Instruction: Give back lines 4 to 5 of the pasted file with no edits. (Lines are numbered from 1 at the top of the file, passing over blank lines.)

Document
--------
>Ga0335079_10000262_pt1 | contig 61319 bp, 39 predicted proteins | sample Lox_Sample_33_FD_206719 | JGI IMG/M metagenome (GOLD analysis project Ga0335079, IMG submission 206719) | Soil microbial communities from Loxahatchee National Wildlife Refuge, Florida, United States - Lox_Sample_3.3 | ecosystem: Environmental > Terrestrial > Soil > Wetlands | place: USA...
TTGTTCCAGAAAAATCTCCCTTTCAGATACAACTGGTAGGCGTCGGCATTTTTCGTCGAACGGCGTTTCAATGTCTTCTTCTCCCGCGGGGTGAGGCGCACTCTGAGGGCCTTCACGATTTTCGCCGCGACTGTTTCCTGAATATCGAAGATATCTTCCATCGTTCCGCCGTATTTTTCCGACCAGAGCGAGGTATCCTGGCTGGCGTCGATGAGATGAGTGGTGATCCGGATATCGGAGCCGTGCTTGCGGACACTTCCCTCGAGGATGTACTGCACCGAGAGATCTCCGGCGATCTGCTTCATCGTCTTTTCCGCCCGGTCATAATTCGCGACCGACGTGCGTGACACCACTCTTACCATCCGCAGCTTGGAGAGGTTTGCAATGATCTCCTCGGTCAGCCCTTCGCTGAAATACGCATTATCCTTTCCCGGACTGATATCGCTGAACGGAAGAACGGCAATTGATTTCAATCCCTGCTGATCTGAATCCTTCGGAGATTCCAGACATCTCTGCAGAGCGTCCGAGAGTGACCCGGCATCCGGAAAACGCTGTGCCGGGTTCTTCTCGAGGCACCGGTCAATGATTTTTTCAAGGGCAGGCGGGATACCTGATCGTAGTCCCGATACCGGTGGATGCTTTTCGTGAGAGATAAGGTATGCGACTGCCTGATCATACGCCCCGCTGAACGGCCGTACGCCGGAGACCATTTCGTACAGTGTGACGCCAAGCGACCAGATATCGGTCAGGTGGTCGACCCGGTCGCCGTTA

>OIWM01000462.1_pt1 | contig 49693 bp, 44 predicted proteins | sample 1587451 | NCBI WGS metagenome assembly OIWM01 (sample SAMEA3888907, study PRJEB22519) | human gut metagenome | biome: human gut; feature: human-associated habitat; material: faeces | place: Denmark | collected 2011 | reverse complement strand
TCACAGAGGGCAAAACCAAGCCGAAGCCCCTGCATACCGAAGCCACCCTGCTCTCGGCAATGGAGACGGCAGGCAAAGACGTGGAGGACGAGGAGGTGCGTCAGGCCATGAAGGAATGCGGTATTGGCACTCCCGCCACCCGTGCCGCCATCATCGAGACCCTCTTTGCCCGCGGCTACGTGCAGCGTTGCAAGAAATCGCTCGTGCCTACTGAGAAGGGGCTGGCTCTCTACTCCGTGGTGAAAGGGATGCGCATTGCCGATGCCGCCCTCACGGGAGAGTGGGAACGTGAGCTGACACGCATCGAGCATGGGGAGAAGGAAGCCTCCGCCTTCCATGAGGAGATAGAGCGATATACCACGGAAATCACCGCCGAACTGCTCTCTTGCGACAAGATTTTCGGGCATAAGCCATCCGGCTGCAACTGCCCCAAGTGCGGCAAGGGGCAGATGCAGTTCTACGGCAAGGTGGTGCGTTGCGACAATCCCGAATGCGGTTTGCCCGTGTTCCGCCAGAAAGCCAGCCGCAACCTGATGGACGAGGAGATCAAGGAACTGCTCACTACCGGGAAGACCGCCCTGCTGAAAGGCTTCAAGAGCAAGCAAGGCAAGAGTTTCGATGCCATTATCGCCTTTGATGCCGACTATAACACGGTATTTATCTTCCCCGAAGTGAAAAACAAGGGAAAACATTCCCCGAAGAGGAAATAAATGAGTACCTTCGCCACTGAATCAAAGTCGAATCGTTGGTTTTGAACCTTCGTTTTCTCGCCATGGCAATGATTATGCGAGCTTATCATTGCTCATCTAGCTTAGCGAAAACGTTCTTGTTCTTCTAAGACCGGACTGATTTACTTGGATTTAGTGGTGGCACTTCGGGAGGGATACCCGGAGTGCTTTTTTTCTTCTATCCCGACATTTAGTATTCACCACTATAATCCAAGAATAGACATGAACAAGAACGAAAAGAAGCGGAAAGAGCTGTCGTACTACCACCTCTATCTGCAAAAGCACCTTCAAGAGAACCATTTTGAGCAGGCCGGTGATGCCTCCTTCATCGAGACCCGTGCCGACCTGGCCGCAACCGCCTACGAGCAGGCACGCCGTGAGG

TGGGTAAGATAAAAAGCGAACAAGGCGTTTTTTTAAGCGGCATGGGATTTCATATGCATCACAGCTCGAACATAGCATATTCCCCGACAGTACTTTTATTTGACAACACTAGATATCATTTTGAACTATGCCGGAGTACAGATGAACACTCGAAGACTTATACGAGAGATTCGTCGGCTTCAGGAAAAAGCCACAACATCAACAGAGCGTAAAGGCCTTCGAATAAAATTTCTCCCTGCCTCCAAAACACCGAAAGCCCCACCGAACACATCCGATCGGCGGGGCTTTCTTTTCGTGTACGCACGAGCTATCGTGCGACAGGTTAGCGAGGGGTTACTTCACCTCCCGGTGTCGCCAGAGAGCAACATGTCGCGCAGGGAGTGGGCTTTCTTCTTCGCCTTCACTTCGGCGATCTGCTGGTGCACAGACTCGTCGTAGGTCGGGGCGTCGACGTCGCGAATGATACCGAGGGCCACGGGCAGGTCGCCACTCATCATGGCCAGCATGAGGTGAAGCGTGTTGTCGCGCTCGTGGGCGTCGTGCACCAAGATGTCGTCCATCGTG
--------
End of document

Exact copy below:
TCACAGAGGGCAAAACCAAGCCGAAGCCCCTGCATACCGAAGCCACCCTGCTCTCGGCAATGGAGACGGCAGGCAAAGACGTGGAGGACGAGGAGGTGCGTCAGGCCATGAAGGAATGCGGTATTGGCACTCCCGCCACCCGTGCCGCCATCATCGAGACCCTCTTTGCCCGCGGCTACGTGCAGCGTTGCAAGAAATCGCTCGTGCCTACTGAGAAGGGGCTGGCTCTCTACTCCGTGGTGAAAGGGATGCGCATTGCCGATGCCGCCCTCACGGGAGAGTGGGAACGTGAGCTGACACGCATCGAGCATGGGGAGAAGGAAGCCTCCGCCTTCCATGAGGAGATAGAGCGATATACCACGGAAATCACCGCCGAACTGCTCTCTTGCGACAAGATTTTCGGGCATAAGCCATCCGGCTGCAACTGCCCCAAGTGCGGCAAGGGGCAGATGCAGTTCTACGGCAAGGTGGTGCGTTGCGACAATCCCGAATGCGGTTTGCCCGTGTTCCGCCAGAAAGCCAGCCGCAACCTGATGGACGAGGAGATCAAGGAACTGCTCACTACCGGGAAGACCGCCCTGCTGAAAGGCTTCAAGAGCAAGCAAGGCAAGAGTTTCGATGCCATTATCGCCTTTGATGCCGACTATAACACGGTATTTATCTTCCCCGAAGTGAAAAACAAGGGAAAACATTCCCCGAAGAGGAAATAAATGAGTACCTTCGCCACTGAATCAAAGTCGAATCGTTGGTTTTGAACCTTCGTTTTCTCGCCATGGCAATGATTATGCGAGCTTATCATTGCTCATCTAGCTTAGCGAAAACGTTCTTGTTCTTCTAAGACCGGACTGATTTACTTGGATTTAGTGGTGGCACTTCGGGAGGGATACCCGGAGTGCTTTTTTTCTTCTATCCCGACATTTAGTATTCACCACTATAATCCAAGAATAGACATGAACAAGAACGAAAAGAAGCGGAAAGAGCTGTCGTACTACCACCTCTATCTGCAAAAGCACCTTCAAGAGAACCATTTTGAGCAGGCCGGTGATGCCTCCTTCATCGAGACCCGTGCCGACCTGGCCGCAACCGCCTACGAGCAGGCACGCCGTGAGG

TGGGTAAGATAAAAAGCGAACAAGGCGTTTTTTTAAGCGGCATGGGATTTCATATGCATCACAGCTCGAACATAGCATATTCCCCGACAGTACTTTTATTTGACAACACTAGATATCATTTTGAACTATGCCGGAGTACAGATGAACACTCGAAGACTTATACGAGAGATTCGTCGGCTTCAGGAAAAAGCCACAACATCAACAGAGCGTAAAGGCCTTCGAATAAAATTTCTCCCTGCCTCCAAAACACCGAAAGCCCCACCGAACACATCCGATCGGCGGGGCTTTCTTTTCGTGTACGCACGAGCTATCGTGCGACAGGTTAGCGAGGGGTTACTTCACCTCCCGGTGTCGCCAGAGAGCAACATGTCGCGCAGGGAGTGGGCTTTCTTCTTCGCCTTCACTTCGGCGATCTGCTGGTGCACAGACTCGTCGTAGGTCGGGGCGTCGACGTCGCGAATGATACCGAGGGCCACGGGCAGGTCGCCACTCATCATGGCCAGCATGAGGTGAAGCGTGTTGTCGCGCTCGTGGGCGTCGTGCACCAAGATGTCGTCCATCGTG